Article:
There you go, learners! Eight titles that you can go forth right now and check out for yourselves! Have a fantastic rest of your month everyone and join me again next month when I reveal even more anime titles that you can use to supplement your studies.

Mastering The Japanese Katakana Writing System

Learning a foreign language can be difficult. A language like Japanese with three writing systems can be an even greater challenge! The different writing systems, or “kana”, are hiragana, katakana and kanji. Hiragana is usually the first Japanese syllabary children learn in Japan. You use hiragana when writing native Japanese words. But why would you use katakana?
In Japanese, you would use a different writing systems for borrowed words. Borrowed words come from different languages. In Japanese, these words use katakana when written. How can you tell the difference?


Japanese Onomatopoeia Guide

If you aren’t familiar with Japanese onomatopoeia (or any onomatopoeia for that matter) here is a quick introduction. Onomatopoeia is the word for when we take a sound and make a word out of it. In English, this is words like BOOM! SLAP! or HAHAHA! The spelling of these words is based on the sound that the action makes. Every language has onomatopoeia, but in every language they are slightly different. For instance, in many languages, the onomatopoeia for laughing isn’t “hahaha” but is often “kkkk” in Asian languages or in Spanish, “jjjj.” This may seem strange to English speakers, but of course it makes perfect sense to the native speaker!

The Japanese seem to like onomatopoeia even more than other languages (they have over 1,000!) so we are devoting a whole post to teaching you the most common Japanese onomatopoeia you might find. Japanese onomatopoeia aren’t just written, but they are also crucial to speaking and sounding fluent. There are 3 types of onomatopoeia you will learn in Japanese. 擬声語
(giseigo, animal and human sounds) like MOO! or YAAAWWWWN and 擬音語 (giongo, inanimate objects and nature sounds) both exist in English. The harder part about Japanese is that they have onomatopoeia that describe mental states, movements, and even feelings. Since we don’t have words for these in English they can be a bit harder to learn.

擬声語 (giseigo) Animal and human sounds
These are mostly what you will think of in English like MOOO! or ACHOO! or Sluurrrrrp.
擬音語 (giongo) Sounds made by inanimate objects and nature
What sound does the wind make? WOOOOSH! A beating heart? Thump, thump, thump.
擬態語 (gitaigo) Describe conditions and states (things that do not make sounds)
Gitaigo are onomatopoeia that we do not have in English. They describe feelings or states of being that make no sound at all!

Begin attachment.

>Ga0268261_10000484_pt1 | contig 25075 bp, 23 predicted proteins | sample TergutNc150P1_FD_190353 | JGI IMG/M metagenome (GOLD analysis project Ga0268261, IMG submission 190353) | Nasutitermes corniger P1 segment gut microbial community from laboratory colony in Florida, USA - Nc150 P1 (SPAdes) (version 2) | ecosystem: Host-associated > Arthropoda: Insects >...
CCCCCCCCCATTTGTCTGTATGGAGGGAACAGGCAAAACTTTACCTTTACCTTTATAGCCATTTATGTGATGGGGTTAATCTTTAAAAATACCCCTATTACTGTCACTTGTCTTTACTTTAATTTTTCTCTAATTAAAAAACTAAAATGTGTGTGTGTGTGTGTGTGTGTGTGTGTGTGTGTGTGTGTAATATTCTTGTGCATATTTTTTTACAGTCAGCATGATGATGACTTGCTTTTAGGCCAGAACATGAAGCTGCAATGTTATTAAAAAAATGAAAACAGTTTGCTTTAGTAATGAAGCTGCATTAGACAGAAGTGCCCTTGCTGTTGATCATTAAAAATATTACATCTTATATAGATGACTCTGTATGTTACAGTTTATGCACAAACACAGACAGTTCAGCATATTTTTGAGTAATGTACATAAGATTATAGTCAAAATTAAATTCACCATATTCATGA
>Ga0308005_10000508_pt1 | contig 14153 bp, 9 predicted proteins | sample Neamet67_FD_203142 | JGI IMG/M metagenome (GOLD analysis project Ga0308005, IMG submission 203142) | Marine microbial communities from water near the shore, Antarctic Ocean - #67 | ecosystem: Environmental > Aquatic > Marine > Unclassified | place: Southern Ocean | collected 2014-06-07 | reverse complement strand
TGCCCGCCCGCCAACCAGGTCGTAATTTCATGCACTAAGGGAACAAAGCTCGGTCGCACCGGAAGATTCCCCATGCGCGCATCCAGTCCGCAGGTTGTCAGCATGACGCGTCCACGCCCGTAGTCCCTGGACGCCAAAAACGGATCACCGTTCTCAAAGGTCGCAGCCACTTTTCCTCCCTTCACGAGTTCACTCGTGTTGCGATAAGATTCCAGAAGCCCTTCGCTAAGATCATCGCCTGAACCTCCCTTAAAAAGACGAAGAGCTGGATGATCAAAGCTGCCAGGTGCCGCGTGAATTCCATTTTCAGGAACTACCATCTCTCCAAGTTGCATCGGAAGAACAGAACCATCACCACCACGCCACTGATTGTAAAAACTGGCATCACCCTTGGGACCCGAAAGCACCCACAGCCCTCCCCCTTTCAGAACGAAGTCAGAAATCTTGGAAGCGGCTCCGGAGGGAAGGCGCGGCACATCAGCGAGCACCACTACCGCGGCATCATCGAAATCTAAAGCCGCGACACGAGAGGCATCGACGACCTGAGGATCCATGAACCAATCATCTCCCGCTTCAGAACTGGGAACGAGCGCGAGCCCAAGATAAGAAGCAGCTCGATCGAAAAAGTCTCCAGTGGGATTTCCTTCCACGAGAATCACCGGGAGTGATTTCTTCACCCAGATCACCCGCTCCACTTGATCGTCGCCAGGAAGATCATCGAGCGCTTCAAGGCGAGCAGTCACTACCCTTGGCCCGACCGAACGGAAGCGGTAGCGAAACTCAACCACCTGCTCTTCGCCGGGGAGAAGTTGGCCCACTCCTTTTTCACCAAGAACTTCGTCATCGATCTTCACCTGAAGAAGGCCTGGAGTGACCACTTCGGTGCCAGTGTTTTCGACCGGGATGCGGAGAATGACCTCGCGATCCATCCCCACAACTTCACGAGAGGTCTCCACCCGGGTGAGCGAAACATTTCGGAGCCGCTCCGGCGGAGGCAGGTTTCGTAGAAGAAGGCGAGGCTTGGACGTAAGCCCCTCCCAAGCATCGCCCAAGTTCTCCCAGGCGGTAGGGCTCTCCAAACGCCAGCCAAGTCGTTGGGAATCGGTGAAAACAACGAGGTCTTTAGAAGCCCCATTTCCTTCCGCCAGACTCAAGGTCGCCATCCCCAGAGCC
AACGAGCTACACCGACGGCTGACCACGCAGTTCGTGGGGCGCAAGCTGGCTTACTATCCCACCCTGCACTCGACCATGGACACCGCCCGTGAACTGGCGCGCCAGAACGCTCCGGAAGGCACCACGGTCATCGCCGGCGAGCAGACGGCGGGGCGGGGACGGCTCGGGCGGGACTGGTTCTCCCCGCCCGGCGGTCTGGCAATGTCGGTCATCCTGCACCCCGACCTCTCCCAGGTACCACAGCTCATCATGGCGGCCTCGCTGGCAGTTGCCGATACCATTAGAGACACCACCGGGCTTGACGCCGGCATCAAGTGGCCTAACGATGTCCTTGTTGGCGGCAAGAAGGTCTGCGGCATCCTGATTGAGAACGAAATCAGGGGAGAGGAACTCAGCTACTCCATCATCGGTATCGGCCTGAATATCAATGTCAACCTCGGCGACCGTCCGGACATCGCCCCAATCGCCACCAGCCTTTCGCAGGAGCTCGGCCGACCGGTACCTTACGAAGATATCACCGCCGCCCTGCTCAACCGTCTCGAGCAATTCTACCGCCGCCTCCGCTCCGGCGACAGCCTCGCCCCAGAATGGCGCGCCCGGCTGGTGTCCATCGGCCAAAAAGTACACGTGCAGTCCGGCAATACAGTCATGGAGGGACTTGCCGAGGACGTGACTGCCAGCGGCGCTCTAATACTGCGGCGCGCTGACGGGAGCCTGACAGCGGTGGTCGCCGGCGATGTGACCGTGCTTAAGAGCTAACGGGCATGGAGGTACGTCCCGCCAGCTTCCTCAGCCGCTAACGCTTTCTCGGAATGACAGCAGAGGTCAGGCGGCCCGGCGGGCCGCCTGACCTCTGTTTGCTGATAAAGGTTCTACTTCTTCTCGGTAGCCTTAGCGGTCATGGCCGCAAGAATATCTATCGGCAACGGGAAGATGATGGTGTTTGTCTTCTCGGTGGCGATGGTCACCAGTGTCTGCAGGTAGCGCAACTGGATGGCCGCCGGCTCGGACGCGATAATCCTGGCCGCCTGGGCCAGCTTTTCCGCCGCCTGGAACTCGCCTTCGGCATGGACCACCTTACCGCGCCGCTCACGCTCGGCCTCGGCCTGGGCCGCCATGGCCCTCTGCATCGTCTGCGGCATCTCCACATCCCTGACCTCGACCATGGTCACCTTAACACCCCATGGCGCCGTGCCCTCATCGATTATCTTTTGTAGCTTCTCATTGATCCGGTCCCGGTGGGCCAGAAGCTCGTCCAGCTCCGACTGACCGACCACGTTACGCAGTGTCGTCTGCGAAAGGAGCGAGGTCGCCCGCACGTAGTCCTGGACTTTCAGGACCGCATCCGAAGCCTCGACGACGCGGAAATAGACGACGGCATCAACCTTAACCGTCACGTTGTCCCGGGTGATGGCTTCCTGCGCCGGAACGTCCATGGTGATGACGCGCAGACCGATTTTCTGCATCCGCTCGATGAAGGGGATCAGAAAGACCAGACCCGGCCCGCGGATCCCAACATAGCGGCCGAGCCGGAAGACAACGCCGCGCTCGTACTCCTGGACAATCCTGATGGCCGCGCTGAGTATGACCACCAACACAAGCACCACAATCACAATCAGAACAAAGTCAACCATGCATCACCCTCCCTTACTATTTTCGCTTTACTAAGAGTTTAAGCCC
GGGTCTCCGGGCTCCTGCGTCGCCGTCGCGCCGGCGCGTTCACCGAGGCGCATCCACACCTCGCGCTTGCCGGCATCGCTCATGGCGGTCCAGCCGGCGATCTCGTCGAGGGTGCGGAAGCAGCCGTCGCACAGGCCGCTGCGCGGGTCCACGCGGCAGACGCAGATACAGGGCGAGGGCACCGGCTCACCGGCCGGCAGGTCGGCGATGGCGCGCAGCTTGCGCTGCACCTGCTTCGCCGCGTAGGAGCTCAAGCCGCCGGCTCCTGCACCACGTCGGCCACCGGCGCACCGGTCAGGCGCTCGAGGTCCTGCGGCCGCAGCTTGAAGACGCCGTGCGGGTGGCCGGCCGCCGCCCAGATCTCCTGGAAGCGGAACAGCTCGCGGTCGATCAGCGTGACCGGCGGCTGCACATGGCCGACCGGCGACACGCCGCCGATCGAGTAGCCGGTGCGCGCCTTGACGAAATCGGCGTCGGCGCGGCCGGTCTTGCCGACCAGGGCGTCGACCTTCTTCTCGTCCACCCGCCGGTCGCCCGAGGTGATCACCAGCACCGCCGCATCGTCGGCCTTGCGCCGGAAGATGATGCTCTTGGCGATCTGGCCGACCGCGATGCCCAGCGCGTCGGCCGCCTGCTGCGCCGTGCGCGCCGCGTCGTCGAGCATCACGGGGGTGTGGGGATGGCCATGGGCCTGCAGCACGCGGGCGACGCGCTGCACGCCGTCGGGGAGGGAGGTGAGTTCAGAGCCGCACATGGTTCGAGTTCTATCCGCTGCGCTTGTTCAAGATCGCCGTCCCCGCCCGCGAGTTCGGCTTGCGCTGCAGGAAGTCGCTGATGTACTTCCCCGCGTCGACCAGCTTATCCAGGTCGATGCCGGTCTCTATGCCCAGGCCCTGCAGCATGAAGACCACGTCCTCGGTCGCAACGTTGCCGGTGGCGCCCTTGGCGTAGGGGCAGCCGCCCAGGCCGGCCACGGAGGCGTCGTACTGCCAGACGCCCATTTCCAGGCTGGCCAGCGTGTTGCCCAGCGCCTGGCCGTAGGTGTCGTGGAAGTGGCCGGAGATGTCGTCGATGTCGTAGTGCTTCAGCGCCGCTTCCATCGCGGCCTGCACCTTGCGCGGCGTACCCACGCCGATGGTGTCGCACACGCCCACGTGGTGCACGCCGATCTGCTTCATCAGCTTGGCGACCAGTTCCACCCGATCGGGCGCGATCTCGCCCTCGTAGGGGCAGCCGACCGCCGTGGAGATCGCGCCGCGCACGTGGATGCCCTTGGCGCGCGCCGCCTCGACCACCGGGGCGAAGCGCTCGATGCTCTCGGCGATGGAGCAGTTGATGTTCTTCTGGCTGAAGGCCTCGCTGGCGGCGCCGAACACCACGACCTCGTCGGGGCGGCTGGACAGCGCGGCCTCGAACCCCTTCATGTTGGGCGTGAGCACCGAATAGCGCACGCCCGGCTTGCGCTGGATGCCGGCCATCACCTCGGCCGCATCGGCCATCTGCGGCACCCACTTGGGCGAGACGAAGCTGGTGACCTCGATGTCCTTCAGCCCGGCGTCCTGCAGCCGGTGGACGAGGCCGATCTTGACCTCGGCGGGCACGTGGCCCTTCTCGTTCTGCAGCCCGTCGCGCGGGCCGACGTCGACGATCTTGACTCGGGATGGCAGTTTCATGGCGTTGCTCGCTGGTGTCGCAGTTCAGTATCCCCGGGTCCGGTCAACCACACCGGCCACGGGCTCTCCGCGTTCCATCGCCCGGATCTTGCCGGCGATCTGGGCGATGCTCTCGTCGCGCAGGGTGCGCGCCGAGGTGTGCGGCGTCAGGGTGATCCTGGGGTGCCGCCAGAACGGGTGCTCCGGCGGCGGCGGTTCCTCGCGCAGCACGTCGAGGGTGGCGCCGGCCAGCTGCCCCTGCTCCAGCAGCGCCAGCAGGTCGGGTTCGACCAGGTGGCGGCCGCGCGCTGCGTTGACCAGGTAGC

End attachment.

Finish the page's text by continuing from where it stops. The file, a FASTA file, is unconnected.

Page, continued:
To break down the names of the various onomatopoeia we can see the kanji 擬 means mimic + (insert type of sound) + 語 (kanji for word or speech).

You will see all the onomatopoeia written below in both hiragana and katakana. While there isn’t a hard and fast rule, usually actual sounds (like animal noises or doors slamming) are written in katakana and soft sounds (like ones that describe emotional states) are written in hiragana. Of course this isn’t a real rule, and you can see any of these sounds written either way depending on the context!

Japanese Onomatopoeia Forms:

Double Form: にこにこ (niko niko) -> For the double form, it is usually used as an adjective. For instance, “彼はいつもにこにこしている” meaning “He is always smiling” BUT it can also be used as an adverb to verbs that follow them.

TO Form: にこっと (nikotto) -> For TO form, it is mostly used an an adverb to verbs that come after. For example, “彼はにこっと笑った” (For this one there isn’t a literal translation because にこにこ is a representation of sounds/state of being) but this can be translated as “He pleasantly smiled” as “にこにこ” always has positive meanings.

RI Form: にこり (nikori) or にっこり -> Nikori can also be used as an adverb just like nikotto. So what is the difference between nikotto and nikori? Not much really, they are interchangeable and mean pretty much the same thing! “彼はにっこり笑った” meaning “He pleasantly smiled”

OK! Now we’re ready to learn some onomatopoeia and watch some fun anime gifs while we’re at it!

擬音語 – Sounds made by inanimate objects and nature

どきどき/ドキドキ – dokidoki sound of throbbing

ごぼごぼ/ゴボゴボ Gobogobo
Gurgling sound

japanese onomatopoeia

ぺらぺら/ペラペラ – perapera – sound of flapping in the wind
pekopeko onomatopoeia

ざあざあ/ザアザア – zaazaa – sound of rain falling
ザアザア rain falling

パリパリ — Paripari – crunchy; crisp

パリパリ paripari onomatopoeia

ずどん/ズドン – zudon – THUD! BANG!
ズドン zudon

へろへろ/ヘロヘロ – herohero – flimsy plastic flapping around – im tired, im beat

くしゃくしゃ – Kushakusha – Crumpling sound of paper

ギシギシ/ぎしぎし – Gishi gishi – Squeaking noise of beds or old floors

ぱちぱち/パチパチ – pachipachi – snapping closed, sharp pop or ping like pachinko!


擬態語 – Describe conditions and states

ラブラブ— Raburabu – Lovey dovey; head-over-heels in love

Often used to poke fun at classmates!

にこにこ/ニコニコ – nikoniko – the sound a smile makes!

nikoniko smile onomatopoeia